The recession has led employers to adjust bonus plans to align with changing business priorities, according to the Performance and Reward Centre (PARC).
Its Developing Performance Incentives and Sustaining Engagement in a Volatile Environment report, jointly prepared with World at Work, concluded that in 2010 bonus plans included a wider range of targets and measures as employers focused on long term sustainability rather than short-term profit.
The report found three-quarters of the reward directors from UK, US and Continental Europe employers that took part had changed their incentive plans over the last two years.
A third of participants had changed their bonus arrangements as a result of the recession, as many recognised the need to ensure employees remained engaged.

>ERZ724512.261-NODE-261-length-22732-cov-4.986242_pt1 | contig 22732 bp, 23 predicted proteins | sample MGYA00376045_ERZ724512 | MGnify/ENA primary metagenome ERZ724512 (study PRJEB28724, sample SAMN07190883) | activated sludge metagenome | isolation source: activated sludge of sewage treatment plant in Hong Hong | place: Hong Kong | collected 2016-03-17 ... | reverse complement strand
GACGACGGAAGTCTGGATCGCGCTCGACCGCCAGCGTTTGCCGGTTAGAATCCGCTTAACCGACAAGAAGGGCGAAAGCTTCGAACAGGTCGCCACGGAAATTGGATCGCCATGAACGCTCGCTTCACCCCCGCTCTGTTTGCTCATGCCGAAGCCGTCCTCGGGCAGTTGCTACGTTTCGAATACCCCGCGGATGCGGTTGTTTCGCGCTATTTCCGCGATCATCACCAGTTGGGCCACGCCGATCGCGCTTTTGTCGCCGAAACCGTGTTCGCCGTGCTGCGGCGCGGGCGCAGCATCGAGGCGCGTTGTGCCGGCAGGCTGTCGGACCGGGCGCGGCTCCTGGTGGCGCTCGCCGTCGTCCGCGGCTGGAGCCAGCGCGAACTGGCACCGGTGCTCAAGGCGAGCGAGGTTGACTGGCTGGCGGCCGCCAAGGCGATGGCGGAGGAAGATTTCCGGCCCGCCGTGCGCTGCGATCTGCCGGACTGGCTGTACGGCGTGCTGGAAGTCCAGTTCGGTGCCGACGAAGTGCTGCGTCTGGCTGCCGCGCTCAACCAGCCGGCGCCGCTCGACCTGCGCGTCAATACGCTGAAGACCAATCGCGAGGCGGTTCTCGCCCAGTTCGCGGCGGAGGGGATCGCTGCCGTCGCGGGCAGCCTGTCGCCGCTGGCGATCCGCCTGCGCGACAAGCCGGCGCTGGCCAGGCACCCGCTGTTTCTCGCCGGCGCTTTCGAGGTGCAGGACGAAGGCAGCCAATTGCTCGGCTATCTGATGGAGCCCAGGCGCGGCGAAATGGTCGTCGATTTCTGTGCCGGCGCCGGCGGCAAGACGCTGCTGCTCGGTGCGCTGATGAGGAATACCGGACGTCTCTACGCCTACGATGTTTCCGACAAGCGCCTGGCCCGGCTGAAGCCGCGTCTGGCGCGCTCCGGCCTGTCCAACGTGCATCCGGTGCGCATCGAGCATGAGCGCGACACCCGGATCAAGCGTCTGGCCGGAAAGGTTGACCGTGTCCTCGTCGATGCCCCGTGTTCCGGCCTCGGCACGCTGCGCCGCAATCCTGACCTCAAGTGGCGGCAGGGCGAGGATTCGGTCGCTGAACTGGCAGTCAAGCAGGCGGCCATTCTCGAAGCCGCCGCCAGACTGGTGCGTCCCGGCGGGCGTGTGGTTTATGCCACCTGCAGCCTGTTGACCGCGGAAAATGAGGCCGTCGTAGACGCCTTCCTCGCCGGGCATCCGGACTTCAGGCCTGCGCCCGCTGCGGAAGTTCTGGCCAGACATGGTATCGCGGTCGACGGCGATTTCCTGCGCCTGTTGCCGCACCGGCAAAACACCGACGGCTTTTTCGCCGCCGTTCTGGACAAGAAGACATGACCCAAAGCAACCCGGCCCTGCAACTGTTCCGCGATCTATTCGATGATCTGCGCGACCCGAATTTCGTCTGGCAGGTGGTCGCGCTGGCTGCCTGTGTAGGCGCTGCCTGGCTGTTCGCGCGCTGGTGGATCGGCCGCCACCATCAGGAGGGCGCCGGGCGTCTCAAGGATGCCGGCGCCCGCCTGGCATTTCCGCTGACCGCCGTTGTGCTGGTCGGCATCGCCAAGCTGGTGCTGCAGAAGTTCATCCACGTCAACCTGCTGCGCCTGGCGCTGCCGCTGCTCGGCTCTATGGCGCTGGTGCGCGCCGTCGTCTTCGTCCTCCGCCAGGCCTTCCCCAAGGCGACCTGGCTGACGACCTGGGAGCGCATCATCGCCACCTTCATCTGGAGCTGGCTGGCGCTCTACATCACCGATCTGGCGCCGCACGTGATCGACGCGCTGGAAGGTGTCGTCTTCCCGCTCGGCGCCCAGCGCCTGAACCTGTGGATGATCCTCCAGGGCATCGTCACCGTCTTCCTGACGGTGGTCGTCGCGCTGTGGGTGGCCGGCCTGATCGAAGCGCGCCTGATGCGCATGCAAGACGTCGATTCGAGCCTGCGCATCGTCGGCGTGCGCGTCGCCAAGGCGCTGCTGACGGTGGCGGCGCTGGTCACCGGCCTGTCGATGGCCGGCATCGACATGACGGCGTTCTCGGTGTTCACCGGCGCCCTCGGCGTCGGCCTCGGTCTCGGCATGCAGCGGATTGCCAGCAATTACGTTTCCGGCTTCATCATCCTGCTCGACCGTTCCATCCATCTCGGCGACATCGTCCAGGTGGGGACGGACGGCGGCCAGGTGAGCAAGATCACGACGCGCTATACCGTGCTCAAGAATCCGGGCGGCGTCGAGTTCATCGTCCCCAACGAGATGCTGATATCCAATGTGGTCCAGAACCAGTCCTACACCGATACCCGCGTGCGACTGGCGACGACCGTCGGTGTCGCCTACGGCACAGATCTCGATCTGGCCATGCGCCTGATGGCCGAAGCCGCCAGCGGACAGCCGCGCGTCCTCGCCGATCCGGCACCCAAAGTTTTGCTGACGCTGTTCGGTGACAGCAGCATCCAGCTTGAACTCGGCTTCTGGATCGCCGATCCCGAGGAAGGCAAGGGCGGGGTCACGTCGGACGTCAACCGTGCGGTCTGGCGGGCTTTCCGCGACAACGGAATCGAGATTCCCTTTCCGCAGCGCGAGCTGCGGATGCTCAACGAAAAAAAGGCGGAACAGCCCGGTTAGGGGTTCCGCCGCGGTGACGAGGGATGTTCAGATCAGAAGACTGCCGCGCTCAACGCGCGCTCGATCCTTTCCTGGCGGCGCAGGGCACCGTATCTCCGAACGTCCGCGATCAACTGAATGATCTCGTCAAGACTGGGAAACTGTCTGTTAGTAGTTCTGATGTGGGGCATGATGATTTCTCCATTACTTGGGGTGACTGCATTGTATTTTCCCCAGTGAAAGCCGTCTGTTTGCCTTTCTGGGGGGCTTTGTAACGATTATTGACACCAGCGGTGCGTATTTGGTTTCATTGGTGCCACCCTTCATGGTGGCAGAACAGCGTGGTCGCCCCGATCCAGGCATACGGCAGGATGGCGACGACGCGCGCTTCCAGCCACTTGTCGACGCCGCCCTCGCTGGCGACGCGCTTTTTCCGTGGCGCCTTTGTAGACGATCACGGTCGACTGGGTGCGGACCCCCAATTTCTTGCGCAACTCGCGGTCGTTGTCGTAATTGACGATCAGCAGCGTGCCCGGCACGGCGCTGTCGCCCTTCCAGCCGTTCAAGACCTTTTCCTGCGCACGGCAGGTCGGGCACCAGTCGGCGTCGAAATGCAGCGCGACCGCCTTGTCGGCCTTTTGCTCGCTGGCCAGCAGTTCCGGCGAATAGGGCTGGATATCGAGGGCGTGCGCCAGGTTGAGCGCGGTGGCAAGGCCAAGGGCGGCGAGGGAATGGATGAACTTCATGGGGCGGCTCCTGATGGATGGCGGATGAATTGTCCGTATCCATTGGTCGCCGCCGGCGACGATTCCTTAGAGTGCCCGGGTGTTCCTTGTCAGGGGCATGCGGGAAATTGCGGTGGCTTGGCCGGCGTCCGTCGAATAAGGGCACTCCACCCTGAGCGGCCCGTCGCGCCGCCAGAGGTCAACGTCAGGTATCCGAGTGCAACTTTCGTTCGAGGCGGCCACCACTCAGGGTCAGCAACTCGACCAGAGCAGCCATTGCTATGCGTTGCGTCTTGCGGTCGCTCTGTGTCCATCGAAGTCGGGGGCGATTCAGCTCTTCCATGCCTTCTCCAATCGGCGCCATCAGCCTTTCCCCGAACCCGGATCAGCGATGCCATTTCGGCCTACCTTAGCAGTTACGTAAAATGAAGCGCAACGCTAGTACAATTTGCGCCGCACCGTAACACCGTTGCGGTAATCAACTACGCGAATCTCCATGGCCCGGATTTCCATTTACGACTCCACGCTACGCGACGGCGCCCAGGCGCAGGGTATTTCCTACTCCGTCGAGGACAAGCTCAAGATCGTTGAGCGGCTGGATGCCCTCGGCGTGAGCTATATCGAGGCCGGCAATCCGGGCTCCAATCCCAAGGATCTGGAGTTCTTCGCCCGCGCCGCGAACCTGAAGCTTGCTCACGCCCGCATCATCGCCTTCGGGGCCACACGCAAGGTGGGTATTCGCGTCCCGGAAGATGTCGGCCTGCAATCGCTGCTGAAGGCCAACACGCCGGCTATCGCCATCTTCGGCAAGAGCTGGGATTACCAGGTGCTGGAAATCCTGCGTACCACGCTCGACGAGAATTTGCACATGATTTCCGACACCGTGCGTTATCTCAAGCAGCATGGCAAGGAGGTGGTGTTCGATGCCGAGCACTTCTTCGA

Many employers introduced additional targets or measures to incentivise staff against operational or strategic goals, rather than profit-based measures.
Kevin Abbott, director at PARC, said: “Bonuses have come in for intense criticism recently – mainly due to bankers’ pay but also in other cases when organisations have paid large bonuses despite declining or even loss-making performance.
“Our research shows that, in fact, bonuses are a valuable business tool and many companies have adjusted their arrangements so that they stay relevant, achievable and fair in the current economic conditions.
“Bonus plans can enhance the communication of what needs to be done and so reinforce the motivational leavers of business direction, clarity and purpose.†
“They also enable employees to share in the success of hitting business targets. Nonetheless, as management determine such payments, it remains important to recognise these constitute investments in the business, alongside activities such as research and marketing, and should be reviewed with the same rigour as other such investments.
“It is shareholders’ responsibility to assess management’s effectiveness in making these decisions over time.”†
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